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Self-driving Cars: When we can’t see the forest for the trees

The Automotive Industry is being disrupted, and traditional manufacturers (i.e. General Motors, Ford, BMW, Mercedes-Benz) are accelerating their pace to catch up with the “Disruptors” (i.e. Google, Uber, Lyft).


But this catching up process is not being followed by policy makers.


When thinking about the future of the mobility, several questions arise around:


  • responsibility in case of an accident: OEM, driver, software provider, hardware provider?

  • how to measure driver disengagement effects

  • insurance coverage

  • terrorism, etc.

But when analyzing points that at first glance seems simpler and that are already part of our reality, as the presence of electric vehicle (Tesla direct sales for example) or Transportation Networks Companies (TNC: Uber, Lyft, etc.) more fundamental questions and policies seem to be unsolved.


For example:

  • TNC regulation is not homogeneous in the US. While some states have regulation about TNC and insurance, others have regulations only related to insurance, and some have no regulation. The picture below shows the status at the end of January 2017:


  • While Tesla can legally sell cars direct to customers in California, and other selected states, that operation is not allowed (and considered illegal) in other states. The map below shows the situation up to now:


In this context, where policy makers are not able yet to agree on a similar mindset related to simpler (but disruptive) business models, the challenges that the future is putting in front of us appears as challenging as talking about regulations.


The future looks complex. Traditional OEMs and New Players are promising driverless cars for the period 2019/2021. Some of them are on track, and others realize that should recover lost time, but all of them have a common factor: to protect against the advance of new players like Google, Uber, Lyft whose plans of manufacturing or not are unclear.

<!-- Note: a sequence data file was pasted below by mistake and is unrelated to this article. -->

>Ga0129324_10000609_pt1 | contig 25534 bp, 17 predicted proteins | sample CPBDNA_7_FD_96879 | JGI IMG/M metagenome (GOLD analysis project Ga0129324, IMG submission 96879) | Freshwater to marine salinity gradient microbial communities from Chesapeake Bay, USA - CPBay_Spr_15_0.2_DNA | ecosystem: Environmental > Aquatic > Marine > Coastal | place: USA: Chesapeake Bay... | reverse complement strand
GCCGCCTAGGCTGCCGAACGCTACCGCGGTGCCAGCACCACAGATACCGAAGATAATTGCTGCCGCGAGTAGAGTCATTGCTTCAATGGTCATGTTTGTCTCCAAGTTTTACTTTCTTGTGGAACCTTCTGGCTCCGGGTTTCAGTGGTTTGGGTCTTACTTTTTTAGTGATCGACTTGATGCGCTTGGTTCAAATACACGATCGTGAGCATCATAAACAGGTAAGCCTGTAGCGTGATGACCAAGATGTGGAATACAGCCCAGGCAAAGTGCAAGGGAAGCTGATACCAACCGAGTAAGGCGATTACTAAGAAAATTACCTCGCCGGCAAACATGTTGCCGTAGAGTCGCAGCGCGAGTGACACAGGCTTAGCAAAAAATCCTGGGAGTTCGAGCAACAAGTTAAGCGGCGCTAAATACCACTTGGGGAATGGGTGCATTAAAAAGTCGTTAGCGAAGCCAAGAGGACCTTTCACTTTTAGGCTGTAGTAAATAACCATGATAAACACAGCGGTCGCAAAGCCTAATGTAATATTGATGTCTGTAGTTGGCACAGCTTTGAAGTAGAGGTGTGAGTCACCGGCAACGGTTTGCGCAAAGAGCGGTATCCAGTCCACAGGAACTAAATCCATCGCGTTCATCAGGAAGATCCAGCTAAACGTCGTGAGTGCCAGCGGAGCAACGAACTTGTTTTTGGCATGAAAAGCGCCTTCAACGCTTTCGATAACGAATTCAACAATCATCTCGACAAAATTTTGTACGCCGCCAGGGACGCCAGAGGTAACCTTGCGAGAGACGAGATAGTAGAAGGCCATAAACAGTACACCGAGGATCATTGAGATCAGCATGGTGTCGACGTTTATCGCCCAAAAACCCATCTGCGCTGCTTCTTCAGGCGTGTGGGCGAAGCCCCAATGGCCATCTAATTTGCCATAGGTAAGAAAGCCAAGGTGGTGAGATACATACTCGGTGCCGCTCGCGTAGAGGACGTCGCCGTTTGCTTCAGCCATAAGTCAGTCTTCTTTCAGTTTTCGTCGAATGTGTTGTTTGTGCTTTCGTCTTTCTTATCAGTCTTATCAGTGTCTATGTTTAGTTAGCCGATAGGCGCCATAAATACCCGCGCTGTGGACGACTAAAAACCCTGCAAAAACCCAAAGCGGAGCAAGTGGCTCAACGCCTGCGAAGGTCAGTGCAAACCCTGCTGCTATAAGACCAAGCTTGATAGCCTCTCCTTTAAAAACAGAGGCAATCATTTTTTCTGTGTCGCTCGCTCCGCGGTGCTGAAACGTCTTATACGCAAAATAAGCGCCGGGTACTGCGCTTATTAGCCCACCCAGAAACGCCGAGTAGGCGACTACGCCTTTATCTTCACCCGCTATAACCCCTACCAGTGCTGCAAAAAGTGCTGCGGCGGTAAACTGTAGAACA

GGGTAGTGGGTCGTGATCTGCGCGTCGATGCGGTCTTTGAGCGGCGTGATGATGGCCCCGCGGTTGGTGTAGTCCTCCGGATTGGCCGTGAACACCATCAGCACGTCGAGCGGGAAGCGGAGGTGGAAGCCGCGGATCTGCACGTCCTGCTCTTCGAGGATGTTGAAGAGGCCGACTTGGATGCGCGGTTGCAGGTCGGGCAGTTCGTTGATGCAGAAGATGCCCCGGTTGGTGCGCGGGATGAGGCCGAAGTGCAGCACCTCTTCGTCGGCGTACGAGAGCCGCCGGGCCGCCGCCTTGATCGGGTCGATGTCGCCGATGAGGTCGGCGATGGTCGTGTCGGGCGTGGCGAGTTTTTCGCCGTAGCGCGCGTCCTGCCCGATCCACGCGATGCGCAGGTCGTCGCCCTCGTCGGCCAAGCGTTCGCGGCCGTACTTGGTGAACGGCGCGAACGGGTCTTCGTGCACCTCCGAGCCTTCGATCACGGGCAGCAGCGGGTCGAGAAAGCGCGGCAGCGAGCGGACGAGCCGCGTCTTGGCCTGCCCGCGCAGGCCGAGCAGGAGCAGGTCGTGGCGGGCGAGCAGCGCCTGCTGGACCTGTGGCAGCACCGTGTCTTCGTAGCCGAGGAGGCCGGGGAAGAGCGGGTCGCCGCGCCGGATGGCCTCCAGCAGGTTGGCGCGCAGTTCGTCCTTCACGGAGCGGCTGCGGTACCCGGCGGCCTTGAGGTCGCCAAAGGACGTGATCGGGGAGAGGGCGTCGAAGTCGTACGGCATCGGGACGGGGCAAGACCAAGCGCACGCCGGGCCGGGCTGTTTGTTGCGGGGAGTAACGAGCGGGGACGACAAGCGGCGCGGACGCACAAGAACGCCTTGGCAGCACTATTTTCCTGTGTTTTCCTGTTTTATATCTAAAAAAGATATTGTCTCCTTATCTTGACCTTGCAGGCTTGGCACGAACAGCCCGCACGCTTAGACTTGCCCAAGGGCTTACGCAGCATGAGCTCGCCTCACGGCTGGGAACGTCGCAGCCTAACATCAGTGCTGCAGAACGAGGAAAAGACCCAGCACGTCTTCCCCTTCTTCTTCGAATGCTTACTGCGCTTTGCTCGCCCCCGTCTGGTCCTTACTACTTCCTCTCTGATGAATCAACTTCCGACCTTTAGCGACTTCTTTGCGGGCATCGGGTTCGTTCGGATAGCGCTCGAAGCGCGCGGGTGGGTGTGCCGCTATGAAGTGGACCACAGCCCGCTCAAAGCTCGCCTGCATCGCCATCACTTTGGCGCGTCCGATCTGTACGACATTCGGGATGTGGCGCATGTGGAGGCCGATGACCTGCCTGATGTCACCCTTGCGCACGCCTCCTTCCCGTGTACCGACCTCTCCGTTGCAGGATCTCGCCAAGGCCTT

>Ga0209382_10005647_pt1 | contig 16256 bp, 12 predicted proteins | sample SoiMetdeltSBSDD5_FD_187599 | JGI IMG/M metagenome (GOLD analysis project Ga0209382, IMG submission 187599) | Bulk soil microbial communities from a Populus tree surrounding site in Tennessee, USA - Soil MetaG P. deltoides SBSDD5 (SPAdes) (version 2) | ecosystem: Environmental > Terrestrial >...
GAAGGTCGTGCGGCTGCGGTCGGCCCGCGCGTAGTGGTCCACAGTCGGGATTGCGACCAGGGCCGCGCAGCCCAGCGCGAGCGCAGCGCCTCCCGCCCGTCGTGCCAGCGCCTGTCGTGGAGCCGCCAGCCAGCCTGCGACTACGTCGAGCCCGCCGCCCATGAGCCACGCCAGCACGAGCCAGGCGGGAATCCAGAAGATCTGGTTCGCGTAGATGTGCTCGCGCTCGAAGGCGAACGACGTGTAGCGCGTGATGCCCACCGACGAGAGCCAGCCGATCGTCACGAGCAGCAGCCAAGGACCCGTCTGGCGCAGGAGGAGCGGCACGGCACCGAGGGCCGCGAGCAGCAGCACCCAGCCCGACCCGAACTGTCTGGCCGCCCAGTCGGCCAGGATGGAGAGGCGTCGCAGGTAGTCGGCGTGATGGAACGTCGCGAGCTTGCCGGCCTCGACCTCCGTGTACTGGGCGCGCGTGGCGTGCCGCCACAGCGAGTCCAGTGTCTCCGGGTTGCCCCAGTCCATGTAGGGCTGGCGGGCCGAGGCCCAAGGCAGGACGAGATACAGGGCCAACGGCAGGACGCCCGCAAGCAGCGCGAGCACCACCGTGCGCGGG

Regarding the recent alliances (the last one between Uber and Daimler in February 2017), we can establish that Uber and Lyft seems to focus their strategy on gaining a position as fleet administrator and/or service in a future where shared ownership is a possible reality. Additionally, Uber is leveraging in futurist projects (like “Elevate,” related to Autonomous Air Transportation) its characteristic of a trendsetter.


In the case of Google, the recent spinoff of Waymo gives hints of a still unclear strategy about being software/hardware provider or an ultimate goal of “foxconning” the OEMs.


OEMs, of course, are fighting back and through acquisitions or internal developments are focusing their efforts on catching up the gap of a future that some years ago seemed to be out of Orwell’s1984. The competitive advantage of current economies of scale is the ace they have to play.


In the middle we have Tesla, targeting to reach the position of a “traditional” OEM but at the same time not having the scale necessary to compete in demanding market. The question about their core business (automotive or energy?) remains still open.


In this mixed cocktail of unsolved factors, policy is not the exception. All the key players are looking to policy makers to define next steps, and advocating in their favor. But policy makers, at the same time, are looking for the players to receive some hints of what to do (NHTSA new regulation from September 2016 could be mentioned as an example).


The future ahead looks, at least, interesting and with several questions still open to debate.


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More from Jerónimo E. García De Brahi

From #SFE, 🇦🇷. Living in #MTY, 🇲🇽. MD & Partner AMBE Eng. Alumni @UNLitoral & @StanfordGSB. #LiveWithPassion. #Happiness Ambassador. All views are my own.

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